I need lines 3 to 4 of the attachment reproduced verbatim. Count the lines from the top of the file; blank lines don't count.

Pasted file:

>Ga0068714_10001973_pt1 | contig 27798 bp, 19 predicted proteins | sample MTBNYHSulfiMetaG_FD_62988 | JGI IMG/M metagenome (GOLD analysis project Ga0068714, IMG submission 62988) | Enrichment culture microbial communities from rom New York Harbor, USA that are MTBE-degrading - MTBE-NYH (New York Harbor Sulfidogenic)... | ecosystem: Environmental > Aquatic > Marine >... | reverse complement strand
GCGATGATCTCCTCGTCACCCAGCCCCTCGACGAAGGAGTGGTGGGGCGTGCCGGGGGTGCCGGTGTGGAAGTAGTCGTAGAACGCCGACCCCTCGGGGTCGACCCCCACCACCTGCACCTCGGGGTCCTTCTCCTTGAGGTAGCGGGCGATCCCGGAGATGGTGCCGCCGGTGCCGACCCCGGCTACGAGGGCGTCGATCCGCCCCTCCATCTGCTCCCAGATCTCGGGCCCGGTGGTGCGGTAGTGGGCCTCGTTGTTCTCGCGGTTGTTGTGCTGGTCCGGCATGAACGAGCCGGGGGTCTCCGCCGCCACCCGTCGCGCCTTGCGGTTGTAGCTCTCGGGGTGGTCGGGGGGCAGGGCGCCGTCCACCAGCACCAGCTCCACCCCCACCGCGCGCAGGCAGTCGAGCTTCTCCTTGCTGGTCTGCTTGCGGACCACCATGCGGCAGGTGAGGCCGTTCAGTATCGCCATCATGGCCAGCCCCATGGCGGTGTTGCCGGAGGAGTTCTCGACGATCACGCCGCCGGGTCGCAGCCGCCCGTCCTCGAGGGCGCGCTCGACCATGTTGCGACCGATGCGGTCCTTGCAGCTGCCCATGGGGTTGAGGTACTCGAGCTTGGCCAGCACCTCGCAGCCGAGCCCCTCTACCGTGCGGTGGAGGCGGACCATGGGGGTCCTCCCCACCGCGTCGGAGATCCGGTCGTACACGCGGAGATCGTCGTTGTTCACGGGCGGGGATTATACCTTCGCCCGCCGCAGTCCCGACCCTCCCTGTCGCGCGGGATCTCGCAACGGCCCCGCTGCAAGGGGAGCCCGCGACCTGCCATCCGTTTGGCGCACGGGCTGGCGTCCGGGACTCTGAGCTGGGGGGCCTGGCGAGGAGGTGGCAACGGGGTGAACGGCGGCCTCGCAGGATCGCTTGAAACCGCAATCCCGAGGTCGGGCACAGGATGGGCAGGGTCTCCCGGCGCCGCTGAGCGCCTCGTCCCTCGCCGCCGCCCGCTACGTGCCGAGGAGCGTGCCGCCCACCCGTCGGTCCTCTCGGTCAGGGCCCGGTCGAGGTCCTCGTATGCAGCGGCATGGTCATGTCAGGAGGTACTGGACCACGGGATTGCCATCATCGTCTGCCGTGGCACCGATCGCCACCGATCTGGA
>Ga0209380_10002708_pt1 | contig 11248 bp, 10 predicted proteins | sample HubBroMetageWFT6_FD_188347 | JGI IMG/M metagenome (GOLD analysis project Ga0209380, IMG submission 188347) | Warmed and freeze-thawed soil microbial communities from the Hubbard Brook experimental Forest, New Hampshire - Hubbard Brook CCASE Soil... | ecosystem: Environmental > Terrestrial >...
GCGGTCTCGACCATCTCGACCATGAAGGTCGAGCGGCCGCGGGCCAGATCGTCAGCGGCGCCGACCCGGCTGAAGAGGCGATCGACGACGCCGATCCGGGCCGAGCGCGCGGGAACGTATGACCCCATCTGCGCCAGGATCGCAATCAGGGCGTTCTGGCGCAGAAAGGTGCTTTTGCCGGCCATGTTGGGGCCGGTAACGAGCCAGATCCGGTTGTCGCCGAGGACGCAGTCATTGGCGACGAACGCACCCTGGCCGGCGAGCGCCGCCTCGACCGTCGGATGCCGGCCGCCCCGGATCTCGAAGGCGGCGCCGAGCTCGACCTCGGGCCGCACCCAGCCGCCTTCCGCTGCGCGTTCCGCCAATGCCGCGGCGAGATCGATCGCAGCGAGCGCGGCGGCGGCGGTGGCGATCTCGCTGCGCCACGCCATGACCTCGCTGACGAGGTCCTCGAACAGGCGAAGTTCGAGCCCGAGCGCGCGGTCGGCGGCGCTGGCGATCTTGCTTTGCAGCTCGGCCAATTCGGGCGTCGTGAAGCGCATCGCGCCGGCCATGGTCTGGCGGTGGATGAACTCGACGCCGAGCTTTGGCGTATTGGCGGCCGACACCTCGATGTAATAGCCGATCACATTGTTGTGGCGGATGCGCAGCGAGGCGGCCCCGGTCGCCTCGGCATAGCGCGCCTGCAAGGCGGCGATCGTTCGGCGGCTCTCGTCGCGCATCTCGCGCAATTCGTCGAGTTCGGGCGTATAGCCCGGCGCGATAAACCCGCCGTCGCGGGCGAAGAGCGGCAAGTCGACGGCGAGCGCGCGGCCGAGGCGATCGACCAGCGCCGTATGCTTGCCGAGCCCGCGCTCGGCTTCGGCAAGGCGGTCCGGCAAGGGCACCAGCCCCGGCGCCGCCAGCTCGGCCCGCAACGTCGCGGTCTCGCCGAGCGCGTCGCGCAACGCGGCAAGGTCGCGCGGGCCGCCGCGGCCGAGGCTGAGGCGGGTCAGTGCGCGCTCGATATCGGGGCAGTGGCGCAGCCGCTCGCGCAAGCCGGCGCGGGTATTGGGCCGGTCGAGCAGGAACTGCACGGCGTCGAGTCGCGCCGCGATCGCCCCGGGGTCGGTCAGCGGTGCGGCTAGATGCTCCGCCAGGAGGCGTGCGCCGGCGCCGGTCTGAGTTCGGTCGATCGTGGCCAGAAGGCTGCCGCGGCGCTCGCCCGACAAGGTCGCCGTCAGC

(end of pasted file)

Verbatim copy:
>Ga0209380_10002708_pt1 | contig 11248 bp, 10 predicted proteins | sample HubBroMetageWFT6_FD_188347 | JGI IMG/M metagenome (GOLD analysis project Ga0209380, IMG submission 188347) | Warmed and freeze-thawed soil microbial communities from the Hubbard Brook experimental Forest, New Hampshire - Hubbard Brook CCASE Soil... | ecosystem: Environmental > Terrestrial >...
GCGGTCTCGACCATCTCGACCATGAAGGTCGAGCGGCCGCGGGCCAGATCGTCAGCGGCGCCGACCCGGCTGAAGAGGCGATCGACGACGCCGATCCGGGCCGAGCGCGCGGGAACGTATGACCCCATCTGCGCCAGGATCGCAATCAGGGCGTTCTGGCGCAGAAAGGTGCTTTTGCCGGCCATGTTGGGGCCGGTAACGAGCCAGATCCGGTTGTCGCCGAGGACGCAGTCATTGGCGACGAACGCACCCTGGCCGGCGAGCGCCGCCTCGACCGTCGGATGCCGGCCGCCCCGGATCTCGAAGGCGGCGCCGAGCTCGACCTCGGGCCGCACCCAGCCGCCTTCCGCTGCGCGTTCCGCCAATGCCGCGGCGAGATCGATCGCAGCGAGCGCGGCGGCGGCGGTGGCGATCTCGCTGCGCCACGCCATGACCTCGCTGACGAGGTCCTCGAACAGGCGAAGTTCGAGCCCGAGCGCGCGGTCGGCGGCGCTGGCGATCTTGCTTTGCAGCTCGGCCAATTCGGGCGTCGTGAAGCGCATCGCGCCGGCCATGGTCTGGCGGTGGATGAACTCGACGCCGAGCTTTGGCGTATTGGCGGCCGACACCTCGATGTAATAGCCGATCACATTGTTGTGGCGGATGCGCAGCGAGGCGGCCCCGGTCGCCTCGGCATAGCGCGCCTGCAAGGCGGCGATCGTTCGGCGGCTCTCGTCGCGCATCTCGCGCAATTCGTCGAGTTCGGGCGTATAGCCCGGCGCGATAAACCCGCCGTCGCGGGCGAAGAGCGGCAAGTCGACGGCGAGCGCGCGGCCGAGGCGATCGACCAGCGCCGTATGCTTGCCGAGCCCGCGCTCGGCTTCGGCAAGGCGGTCCGGCAAGGGCACCAGCCCCGGCGCCGCCAGCTCGGCCCGCAACGTCGCGGTCTCGCCGAGCGCGTCGCGCAACGCGGCAAGGTCGCGCGGGCCGCCGCGGCCGAGGCTGAGGCGGGTCAGTGCGCGCTCGATATCGGGGCAGTGGCGCAGCCGCTCGCGCAAGCCGGCGCGGGTATTGGGCCGGTCGAGCAGGAACTGCACGGCGTCGAGTCGCGCCGCGATCGCCCCGGGGTCGGTCAGCGGTGCGGCTAGATGCTCCGCCAGGAGGCGTGCGCCGGCGCCGGTCTGAGTTCGGTCGATCGTGGCCAGAAGGCTGCCGCGGCGCTCGCCCGACAAGGTCGCCGTCAGC